Nearly 64 percent of the contiguous United States is in a drought, the highest since the U.S. Drought Monitor's inception in 2000, federal officials said.
Dryness and drought, aggravated by above-normal temperatures, have increased in extent and intensity over much of the central and northern United States, the National Oceanic and Atmospheric Administration said Thursday in a release.
The drought and heat came at a critical time for Midwestern agriculture, especially corn, NOAA said. The combination of heat and arid conditions severely reduced the quality and quantity of corn and soybean crops, with 48 percent of the corn and 37 percent of the soybeans rated as poor or very poor as of July 29 by the U.S. Agriculture Department's National Agricultural Statistics Service.
More than half the corn was adversely rated in eight major corn-producing states.
NOAA said the drought was expected to "develop, persist, or intensify" across affected areas and temperatures likely would remain above normal.
In the northern Plains, some widely scattered relief could come from several cold fronts or thunderstorms, but widespread relief for much of the area is not expected, officials said.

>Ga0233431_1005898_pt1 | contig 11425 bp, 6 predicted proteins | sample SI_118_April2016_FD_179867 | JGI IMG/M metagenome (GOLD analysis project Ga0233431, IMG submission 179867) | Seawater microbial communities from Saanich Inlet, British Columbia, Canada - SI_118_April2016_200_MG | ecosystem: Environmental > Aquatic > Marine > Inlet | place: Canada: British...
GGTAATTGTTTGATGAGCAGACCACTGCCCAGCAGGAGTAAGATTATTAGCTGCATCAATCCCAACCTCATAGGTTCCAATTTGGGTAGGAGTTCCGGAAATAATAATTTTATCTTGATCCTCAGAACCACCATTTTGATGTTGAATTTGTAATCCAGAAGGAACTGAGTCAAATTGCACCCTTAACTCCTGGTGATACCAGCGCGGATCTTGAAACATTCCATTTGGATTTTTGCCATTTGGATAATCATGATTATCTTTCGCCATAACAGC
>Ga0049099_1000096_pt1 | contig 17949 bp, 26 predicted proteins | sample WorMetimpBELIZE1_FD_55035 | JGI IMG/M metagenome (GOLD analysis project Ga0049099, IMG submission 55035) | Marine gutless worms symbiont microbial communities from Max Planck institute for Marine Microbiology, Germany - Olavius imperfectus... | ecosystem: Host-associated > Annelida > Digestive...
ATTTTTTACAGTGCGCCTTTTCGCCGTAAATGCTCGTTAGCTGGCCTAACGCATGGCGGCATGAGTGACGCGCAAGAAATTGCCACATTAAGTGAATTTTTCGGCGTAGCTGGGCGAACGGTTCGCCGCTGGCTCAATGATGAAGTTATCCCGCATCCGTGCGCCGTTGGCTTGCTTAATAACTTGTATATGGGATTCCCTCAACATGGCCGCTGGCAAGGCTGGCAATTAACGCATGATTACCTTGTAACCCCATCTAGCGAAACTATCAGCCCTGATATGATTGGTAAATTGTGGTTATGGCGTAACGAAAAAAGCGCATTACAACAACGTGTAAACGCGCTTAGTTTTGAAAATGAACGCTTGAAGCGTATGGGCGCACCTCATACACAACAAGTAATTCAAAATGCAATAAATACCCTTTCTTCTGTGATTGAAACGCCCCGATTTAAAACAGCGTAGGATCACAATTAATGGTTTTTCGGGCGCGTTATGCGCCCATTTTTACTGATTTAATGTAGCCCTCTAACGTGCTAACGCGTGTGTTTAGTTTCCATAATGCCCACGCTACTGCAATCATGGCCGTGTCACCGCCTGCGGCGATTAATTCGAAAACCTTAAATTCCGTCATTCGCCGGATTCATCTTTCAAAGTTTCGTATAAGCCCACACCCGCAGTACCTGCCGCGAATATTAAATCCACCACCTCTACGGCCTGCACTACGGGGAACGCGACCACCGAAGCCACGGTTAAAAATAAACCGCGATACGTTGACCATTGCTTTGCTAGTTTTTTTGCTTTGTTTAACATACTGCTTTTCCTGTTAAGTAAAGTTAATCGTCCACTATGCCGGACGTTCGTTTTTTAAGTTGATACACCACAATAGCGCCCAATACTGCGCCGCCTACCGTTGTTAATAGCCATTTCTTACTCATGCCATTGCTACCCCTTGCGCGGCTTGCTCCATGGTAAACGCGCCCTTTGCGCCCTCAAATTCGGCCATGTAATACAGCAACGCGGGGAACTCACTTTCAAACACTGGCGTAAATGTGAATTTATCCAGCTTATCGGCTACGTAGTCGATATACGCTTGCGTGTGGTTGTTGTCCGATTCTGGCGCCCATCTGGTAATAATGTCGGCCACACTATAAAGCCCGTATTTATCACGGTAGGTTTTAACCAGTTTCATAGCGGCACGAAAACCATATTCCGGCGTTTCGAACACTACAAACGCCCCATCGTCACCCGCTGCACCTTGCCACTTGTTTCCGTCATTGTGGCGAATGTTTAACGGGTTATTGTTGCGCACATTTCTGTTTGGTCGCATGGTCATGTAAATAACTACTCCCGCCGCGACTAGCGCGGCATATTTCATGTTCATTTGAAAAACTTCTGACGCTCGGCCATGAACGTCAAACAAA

Recent widespread thunderstorm activity somewhat eased drought conditions in the Southeast.
Normal and above-normal rainfall projected for the next three months have forecasters expecting improvements across the Deep South, NOAA said.
In New England and the mid-Atlantic regions, recent scattered thunderstorms provided relief to some locations from abnormal dryness and moderate drought, officials said.
Across the Southwest, the drought situation is expected to improve because of an active monsoon season, NOAA said.
Drought persistence is expected across the remaining portions of the western United States since late summer and early fall typically are dry, officials said. In Hawaii, a below-normal seasonal rainfall is expected to maintain drought conditions.
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